Greg Beck, a California-based business development manager for 1,000-plus-employee German electronics manufacturing service provider Zollner Electronics, hoped customer collaboration would increase post-pandemic. “I think during COVID there has been less communication with customers, mostly the minimum needed. So from a sales perspective, I am not gaining trust like I used to with face-face meetings, traveling, trade shows, etc. With these now slowly coming back toward ‘normal,’ I see increased engagement with customers, increased trust and therefore more opportunities in the next 12 months vs. 2020/COVID.”
The sensor-company manager was all in. “We are actively driving cross-functional collaboration across our organization and embedding it in our processes.”
Respondents were asked specifically whether six types of human and human-machine collaboration practices would increase or decrease post-pandemic. Again, these ranged from AI to open architecture software and systems.
Not one respondent expected a decrease in the use of sensors, remote vehicles, multiple vehicles/autonomous teams/swarms, open architecture software and systems, and AI/machine learning, and just 1% foresaw a decrease in manned/unmanned team use.
By more than two to one, respondents predicted an increase for AI/machine learning—this likely reflects a pandemic-independent shift toward data-driven technology. Similarly, a 15% shading toward increased post-pandemic open architecture use may suggest how “frenemies” need to collaborate to handle massive data sets and scenarios, or to fulfill challenge-laded government contracts. The only category held to a single-digit increase in expected usage was sensors; this 5% differential likely reflects that technology already being an industry staple. “As automation increases, so does the need for sensors,” Altron’s Merritt noted. “It’s a safety thing.”
That said, there are collaboration cautions.
“With fewer people involved with development the process can increase in speed,” Conway, the GIS system technician, said. But the gleaning and completeness of usable and directly imputable data for all downstream customers is paramount, he added. “That requires systemwide collaboration. The support of facility maintenance, network connectivity, network meter reading for billing, asset management, load analysis and disaster recovery, not to mention tertiary users, has to be built into the front end.”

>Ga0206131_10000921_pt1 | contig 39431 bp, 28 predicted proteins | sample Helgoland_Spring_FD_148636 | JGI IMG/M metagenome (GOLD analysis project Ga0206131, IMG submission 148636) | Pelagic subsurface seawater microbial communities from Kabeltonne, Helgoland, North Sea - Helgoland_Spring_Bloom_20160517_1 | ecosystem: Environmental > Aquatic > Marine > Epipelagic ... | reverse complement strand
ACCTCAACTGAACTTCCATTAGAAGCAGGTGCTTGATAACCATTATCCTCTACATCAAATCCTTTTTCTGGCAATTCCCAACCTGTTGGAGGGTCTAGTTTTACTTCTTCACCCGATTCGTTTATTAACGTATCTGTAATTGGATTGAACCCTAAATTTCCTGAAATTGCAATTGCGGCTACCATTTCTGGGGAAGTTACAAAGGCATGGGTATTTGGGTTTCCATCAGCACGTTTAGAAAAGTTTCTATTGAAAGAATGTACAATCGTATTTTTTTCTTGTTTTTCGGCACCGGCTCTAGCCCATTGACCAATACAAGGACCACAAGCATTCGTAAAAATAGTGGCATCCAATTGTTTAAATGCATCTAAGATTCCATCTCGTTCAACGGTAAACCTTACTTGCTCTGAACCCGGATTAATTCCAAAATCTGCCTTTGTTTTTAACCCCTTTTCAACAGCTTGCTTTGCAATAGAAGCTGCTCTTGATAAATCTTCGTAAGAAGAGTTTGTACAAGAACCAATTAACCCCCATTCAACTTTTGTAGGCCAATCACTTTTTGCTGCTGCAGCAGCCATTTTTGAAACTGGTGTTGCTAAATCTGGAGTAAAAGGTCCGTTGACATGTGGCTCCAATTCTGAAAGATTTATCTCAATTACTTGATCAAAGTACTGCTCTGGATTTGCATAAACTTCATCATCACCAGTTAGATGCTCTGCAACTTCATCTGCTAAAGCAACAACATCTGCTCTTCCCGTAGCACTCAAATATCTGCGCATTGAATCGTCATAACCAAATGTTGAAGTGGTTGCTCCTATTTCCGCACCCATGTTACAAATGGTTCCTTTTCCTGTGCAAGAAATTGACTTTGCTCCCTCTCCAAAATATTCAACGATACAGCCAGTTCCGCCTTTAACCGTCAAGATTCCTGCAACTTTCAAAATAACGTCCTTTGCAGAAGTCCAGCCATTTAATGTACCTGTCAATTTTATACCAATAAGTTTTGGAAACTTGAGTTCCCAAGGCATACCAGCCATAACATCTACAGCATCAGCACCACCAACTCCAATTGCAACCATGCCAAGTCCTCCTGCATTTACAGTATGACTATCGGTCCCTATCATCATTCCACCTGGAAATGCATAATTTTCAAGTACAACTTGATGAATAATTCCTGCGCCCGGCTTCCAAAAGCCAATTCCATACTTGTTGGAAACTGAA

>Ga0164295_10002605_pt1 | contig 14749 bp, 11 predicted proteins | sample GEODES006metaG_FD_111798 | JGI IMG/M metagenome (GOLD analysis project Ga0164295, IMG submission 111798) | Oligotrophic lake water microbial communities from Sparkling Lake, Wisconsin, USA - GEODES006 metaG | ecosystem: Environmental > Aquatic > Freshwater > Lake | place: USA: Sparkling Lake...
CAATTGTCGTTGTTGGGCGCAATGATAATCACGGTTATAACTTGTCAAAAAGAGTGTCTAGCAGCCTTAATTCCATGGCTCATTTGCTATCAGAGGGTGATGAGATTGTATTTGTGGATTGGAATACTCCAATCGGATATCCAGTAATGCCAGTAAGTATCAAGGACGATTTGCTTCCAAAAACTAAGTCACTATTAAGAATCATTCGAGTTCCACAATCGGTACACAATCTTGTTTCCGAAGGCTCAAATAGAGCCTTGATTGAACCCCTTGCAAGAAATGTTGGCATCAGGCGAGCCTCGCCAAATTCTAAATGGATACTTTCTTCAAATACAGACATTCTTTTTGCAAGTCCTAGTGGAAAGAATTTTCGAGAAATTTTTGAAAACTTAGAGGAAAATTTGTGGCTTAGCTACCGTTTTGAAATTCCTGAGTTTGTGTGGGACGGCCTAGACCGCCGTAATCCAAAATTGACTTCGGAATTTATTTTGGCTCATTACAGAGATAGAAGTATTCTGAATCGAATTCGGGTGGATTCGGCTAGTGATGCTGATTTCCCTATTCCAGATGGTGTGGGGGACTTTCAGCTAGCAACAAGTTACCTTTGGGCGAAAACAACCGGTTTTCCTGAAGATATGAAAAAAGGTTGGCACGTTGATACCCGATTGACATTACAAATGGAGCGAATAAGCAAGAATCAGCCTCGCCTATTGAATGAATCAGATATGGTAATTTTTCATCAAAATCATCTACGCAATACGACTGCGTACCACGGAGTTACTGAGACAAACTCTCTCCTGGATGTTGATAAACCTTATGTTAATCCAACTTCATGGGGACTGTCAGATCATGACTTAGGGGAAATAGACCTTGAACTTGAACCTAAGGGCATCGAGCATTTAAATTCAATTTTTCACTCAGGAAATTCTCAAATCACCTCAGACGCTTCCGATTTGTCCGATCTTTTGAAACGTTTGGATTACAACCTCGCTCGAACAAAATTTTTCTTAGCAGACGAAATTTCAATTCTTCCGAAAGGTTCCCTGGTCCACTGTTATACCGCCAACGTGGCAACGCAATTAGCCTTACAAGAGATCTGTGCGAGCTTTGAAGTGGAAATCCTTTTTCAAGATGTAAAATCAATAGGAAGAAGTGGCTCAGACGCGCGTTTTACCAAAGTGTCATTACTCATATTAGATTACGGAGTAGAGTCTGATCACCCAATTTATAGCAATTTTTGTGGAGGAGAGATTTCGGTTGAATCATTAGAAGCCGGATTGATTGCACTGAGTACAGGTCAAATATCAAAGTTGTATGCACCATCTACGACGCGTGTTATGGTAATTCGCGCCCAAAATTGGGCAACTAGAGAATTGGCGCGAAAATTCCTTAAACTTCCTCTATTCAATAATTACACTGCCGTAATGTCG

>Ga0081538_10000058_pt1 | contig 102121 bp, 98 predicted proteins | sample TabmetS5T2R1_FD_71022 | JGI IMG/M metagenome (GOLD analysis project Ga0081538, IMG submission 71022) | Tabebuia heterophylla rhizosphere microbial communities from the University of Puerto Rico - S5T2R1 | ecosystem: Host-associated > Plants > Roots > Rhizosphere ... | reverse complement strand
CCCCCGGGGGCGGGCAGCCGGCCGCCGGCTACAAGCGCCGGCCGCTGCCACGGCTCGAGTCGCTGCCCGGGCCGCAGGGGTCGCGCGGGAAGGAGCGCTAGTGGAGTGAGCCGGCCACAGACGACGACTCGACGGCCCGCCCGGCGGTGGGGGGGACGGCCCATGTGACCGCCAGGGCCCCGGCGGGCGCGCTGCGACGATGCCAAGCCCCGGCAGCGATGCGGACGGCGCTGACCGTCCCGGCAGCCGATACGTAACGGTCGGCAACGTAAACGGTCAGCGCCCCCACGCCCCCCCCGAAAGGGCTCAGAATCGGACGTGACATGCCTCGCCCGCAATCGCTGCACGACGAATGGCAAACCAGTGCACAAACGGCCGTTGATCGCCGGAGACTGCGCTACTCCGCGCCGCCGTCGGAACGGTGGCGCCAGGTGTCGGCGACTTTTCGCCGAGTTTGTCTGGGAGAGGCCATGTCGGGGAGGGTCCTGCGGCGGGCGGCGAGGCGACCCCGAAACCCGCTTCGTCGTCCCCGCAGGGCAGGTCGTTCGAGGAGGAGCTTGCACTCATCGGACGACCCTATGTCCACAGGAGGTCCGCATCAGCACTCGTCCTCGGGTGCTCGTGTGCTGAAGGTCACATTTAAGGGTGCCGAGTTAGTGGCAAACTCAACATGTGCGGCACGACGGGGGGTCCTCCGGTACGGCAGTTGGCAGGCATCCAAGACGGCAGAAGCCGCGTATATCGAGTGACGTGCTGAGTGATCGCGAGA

Also, some may seek to disrupt integration and collaboration. “For systems, it’s going to be ever-increasing machine to machine collaboration, but also a greater challenge with securing those interactions,” Raman said. “Increased machine to machine or sensor to sensor communications are coming, but present new attack surfaces that malicious actors or hackers can exploit to cause unpredictable financial losses/outcomes.”
COLLABORATION AND BUSINESS
Would effective collaboration during the pandemic have a positive impact on the bottom line? Would it increase revenue?
• THE BOTTOM LINE? More than two thirds of respondents somewhat or strongly agreed that effective collaboration during the pandemic has had a positive impact on the bottom line.
• REVENUE INCREASE? Respondents were more divided on whether collaboration during COVID time increased revenue. One-quarter thought not, but fully 40% strongly or somewhat supported a positive bottom-line impact.
Effective collaboration may come from surprising situations.
James L. Farrell is a sole proprietor, of Severna Park, Maryland, consulting support firm Vigil, Inc. Yet he’s found ample opportunity to collaborate with others. “Change has sometimes been resisted in favor of habit and/or expediency,” he said. “Our industry needs to capitalize on opportunities more than it has in the past.
“The best collaborations are synergistic,” Farrell continued. “For me, that has meant joining forces, first with Ohio University professors who arranged flight tests validating my algorithms [for satellite navigation and air traffic management], subsequently with others to expand advocacy via SAE, then again with SAE for new interface standards to unleash capability improvement by requiring availability of raw measurement data.”
And Altron’s James Merritt believes collaboration needs to be instilled way before employment—with elementary school students. “This gets the introverts and extroverts working together for the common goal of creation at a young age and creates a better understanding of team work. Training the young is our greatest opportunity to be successful in space.”
Zen Technologies’ Asthana summed it all up: “Collaboration is the way forward, so let us adapt.”